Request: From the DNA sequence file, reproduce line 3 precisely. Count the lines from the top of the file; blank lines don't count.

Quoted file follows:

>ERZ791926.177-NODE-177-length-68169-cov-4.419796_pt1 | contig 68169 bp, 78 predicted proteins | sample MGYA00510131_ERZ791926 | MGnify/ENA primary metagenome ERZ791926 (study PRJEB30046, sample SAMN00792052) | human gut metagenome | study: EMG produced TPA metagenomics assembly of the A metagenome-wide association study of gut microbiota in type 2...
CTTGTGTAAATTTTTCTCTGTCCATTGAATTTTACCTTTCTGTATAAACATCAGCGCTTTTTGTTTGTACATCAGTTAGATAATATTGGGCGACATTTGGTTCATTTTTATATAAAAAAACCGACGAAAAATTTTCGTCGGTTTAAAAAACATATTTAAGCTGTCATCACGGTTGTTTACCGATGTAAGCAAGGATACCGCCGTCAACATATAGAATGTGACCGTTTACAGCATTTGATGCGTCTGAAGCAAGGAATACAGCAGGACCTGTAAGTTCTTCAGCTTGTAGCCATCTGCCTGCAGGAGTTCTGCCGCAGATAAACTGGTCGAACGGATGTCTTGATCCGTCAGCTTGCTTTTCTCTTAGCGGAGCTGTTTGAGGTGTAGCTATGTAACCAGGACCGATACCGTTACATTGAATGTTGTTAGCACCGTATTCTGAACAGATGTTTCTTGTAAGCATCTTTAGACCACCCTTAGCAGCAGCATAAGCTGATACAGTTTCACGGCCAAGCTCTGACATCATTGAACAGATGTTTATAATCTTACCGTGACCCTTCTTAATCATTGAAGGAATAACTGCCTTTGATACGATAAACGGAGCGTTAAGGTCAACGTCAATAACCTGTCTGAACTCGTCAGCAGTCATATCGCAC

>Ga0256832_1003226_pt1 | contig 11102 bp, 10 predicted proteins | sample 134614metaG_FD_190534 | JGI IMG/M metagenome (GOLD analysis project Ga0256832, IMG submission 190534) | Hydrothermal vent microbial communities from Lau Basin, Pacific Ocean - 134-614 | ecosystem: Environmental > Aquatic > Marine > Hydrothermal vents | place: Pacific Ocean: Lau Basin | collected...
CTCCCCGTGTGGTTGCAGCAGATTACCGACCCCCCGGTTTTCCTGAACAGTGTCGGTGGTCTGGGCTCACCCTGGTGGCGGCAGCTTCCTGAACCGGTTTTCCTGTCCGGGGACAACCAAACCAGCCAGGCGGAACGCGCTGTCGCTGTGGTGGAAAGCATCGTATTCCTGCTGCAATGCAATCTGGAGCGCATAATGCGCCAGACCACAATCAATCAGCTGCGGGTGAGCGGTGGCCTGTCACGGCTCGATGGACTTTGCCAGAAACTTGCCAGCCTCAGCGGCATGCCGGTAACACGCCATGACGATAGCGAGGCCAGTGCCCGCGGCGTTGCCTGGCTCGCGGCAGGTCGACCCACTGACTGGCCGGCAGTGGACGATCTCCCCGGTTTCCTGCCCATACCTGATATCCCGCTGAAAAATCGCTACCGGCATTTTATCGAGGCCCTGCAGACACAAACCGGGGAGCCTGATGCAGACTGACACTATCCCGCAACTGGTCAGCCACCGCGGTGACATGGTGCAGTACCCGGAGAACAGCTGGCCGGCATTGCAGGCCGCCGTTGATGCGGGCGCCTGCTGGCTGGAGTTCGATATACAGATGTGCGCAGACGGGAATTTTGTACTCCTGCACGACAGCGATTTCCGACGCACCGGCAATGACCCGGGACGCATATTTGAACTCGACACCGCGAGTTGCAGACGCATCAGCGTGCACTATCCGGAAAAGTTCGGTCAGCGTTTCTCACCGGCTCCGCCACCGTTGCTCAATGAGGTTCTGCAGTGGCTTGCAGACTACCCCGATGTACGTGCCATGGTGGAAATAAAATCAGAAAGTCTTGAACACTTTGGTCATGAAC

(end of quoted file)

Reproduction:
>Ga0256832_1003226_pt1 | contig 11102 bp, 10 predicted proteins | sample 134614metaG_FD_190534 | JGI IMG/M metagenome (GOLD analysis project Ga0256832, IMG submission 190534) | Hydrothermal vent microbial communities from Lau Basin, Pacific Ocean - 134-614 | ecosystem: Environmental > Aquatic > Marine > Hydrothermal vents | place: Pacific Ocean: Lau Basin | collected...